New Orleans Revives 1894 Tabasco Opera A new musical performance opens Thursday night in New Orleans as the city celebrates 300 years. And it's going to be hot. A lost opera from 1894 sings the praises of Tabasco sauce.

New Orleans Revives 1894 Tabasco Opera

New Orleans Revives 1894 Tabasco Opera

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A new musical performance opens Thursday night in New Orleans as the city celebrates 300 years. And it's going to be hot. A lost opera from 1894 sings the praises of Tabasco sauce.

STEVE INSKEEP, HOST:

OK. Tonight, the New Orleans Opera celebrates its 75th anniversary with a performance that can best be described as spicy.

(SOUNDBITE OF ARCHIVED RECORDING)

NEW ORLEANS OPERA: (Singing) Tabasco, Tabasco, the sauce that we all do love so.

DAVID GREENE, HOST:

OK. If you didn't catch those words there, yes, they were singing - Tabasco, Tabasco the sauce that we all do love so.

INSKEEP: There's a rhyme.

PAUL MAUFFRAY: The title of the show tonight is "Tabasco: A Burlesque Opera."

INSKEEP: That's the opera's conductor, Paul Mauffray, who says he discovered the "Tabasco" score while searching for historical music from his hometown.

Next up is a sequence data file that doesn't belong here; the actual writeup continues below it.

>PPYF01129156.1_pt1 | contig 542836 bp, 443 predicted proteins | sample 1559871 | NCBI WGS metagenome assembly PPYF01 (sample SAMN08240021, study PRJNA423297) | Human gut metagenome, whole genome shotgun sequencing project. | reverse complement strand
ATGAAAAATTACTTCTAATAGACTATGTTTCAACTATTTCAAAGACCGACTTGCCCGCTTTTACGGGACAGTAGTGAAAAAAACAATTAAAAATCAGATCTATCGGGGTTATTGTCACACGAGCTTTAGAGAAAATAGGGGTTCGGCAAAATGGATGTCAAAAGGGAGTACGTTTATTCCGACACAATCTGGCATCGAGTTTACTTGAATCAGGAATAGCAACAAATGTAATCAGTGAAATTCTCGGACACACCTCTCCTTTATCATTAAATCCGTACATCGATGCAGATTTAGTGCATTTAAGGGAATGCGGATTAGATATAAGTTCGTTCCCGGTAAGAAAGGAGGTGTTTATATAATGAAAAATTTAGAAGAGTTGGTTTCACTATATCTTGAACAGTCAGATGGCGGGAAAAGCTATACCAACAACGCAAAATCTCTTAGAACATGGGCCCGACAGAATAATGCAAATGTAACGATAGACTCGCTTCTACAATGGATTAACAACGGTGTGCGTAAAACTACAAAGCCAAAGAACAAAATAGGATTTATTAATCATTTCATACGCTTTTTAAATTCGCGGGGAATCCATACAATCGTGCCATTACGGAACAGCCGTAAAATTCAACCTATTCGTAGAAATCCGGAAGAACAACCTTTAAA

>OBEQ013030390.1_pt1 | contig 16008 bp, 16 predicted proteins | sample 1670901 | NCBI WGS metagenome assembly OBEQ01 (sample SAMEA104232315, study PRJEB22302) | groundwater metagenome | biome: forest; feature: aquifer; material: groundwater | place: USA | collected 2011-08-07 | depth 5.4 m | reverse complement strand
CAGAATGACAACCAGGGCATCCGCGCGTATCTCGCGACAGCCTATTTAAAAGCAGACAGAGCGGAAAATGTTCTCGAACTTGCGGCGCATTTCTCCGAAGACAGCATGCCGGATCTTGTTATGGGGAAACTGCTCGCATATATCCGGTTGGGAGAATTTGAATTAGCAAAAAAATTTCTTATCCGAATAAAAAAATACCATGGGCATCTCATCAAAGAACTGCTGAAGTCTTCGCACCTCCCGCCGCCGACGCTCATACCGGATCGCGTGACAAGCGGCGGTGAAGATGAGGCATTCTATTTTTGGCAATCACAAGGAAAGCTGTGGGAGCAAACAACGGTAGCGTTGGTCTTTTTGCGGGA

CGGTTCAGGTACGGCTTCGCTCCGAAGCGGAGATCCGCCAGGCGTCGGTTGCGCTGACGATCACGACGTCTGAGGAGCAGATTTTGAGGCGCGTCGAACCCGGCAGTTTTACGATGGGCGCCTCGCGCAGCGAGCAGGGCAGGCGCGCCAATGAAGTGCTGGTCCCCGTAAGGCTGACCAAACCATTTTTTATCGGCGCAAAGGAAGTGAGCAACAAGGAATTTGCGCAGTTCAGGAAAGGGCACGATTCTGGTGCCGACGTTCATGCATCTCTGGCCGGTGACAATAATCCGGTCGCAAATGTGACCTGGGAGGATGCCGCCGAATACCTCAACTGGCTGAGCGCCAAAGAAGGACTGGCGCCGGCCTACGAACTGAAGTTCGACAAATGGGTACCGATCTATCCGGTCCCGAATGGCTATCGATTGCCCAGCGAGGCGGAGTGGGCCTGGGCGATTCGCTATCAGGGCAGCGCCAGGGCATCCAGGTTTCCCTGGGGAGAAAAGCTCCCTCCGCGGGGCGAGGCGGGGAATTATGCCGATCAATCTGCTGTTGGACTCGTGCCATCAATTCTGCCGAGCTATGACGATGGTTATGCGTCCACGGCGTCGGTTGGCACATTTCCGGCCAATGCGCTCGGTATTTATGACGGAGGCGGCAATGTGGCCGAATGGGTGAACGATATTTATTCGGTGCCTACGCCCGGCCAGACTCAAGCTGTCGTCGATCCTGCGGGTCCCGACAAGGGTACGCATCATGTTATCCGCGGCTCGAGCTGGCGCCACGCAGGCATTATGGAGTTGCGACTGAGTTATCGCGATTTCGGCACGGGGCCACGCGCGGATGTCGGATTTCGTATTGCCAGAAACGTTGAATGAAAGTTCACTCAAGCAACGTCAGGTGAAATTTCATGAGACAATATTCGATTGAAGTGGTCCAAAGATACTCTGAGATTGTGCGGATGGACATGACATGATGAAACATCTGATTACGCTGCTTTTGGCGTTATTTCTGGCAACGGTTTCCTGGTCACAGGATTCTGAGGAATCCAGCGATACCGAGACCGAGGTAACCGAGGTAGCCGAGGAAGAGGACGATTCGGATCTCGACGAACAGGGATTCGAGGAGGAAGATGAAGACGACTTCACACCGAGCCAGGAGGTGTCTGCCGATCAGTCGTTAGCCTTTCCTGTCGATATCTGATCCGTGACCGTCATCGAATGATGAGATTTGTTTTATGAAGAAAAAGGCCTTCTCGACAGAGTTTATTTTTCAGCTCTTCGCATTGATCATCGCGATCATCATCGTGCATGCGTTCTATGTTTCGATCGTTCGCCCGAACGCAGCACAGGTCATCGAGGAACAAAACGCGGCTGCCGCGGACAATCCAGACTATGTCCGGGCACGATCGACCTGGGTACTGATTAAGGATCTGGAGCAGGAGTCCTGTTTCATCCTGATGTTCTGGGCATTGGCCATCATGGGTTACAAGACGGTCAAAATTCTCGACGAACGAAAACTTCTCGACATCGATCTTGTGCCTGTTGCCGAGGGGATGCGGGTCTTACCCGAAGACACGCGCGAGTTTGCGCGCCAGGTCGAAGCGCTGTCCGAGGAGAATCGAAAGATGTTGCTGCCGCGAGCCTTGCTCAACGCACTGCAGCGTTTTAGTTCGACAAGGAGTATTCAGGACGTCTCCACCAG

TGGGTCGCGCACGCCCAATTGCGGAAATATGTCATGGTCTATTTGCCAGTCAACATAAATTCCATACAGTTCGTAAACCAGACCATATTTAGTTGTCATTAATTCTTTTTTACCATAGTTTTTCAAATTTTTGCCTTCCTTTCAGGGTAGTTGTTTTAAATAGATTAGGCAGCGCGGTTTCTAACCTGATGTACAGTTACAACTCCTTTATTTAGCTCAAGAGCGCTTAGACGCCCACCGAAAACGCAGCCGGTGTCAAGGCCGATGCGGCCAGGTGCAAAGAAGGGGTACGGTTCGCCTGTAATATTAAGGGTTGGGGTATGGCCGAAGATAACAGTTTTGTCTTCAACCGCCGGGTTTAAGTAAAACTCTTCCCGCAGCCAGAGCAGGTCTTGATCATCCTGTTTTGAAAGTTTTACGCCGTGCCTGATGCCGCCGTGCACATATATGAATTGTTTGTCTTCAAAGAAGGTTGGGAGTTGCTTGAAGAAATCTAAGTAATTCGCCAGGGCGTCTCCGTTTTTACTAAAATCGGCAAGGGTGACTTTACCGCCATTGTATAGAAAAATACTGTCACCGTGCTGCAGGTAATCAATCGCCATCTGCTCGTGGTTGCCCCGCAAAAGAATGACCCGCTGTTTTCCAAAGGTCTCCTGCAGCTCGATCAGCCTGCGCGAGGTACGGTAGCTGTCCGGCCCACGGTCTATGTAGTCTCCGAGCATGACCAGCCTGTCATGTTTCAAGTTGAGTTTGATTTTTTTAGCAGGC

MAUFFRAY: I knew that New Orleans had the oldest opera history in America, so I was curious to see what was part of our musical heritage.

GREENE: His hunt led him to an 1894 production of the "Tabasco" opera.

MAUFFRAY: I didn't even realize that Tabasco sauce had been around that long.

(SOUNDBITE OF ARCHIVED RECORDING)

UNIDENTIFIED SINGER: (Singing) For I'm a chef of high degree with the biggest sort of salary.

MAUFFRAY: It's about an Irishman who gets lost at sea and ends up in Tangier, Morocco, and is forced to become a chef for a Pasha who loves spicy food. And he's got to come up with a spicy meal. And sure enough, the Tabasco sauce saves the day

(SOUNDBITE OF ARCHIVED RECORDING)

UNIDENTIFIED SINGER: (Singing) For my victuals I like hot, and my prattle's polyglot.

INSKEEP: The "Tabasco" opera debuted in Boston in 1894, and from there, it went to Broadway. But after a legal battle over earnings, its composer locked the score in a box, where it stayed for decades until Mauffray discovered it in an archive six years ago.

MAUFFRAY: I'm sure that if "Tabasco" had not had this horrible fate of being locked away in a crate and lost, it would have become the cornerstone of our American opera history.

GREENE: The show is making its fiery return in New Orleans this weekend for five - yes, I did that - for five sold-out performances.

INSKEEP: Hot.

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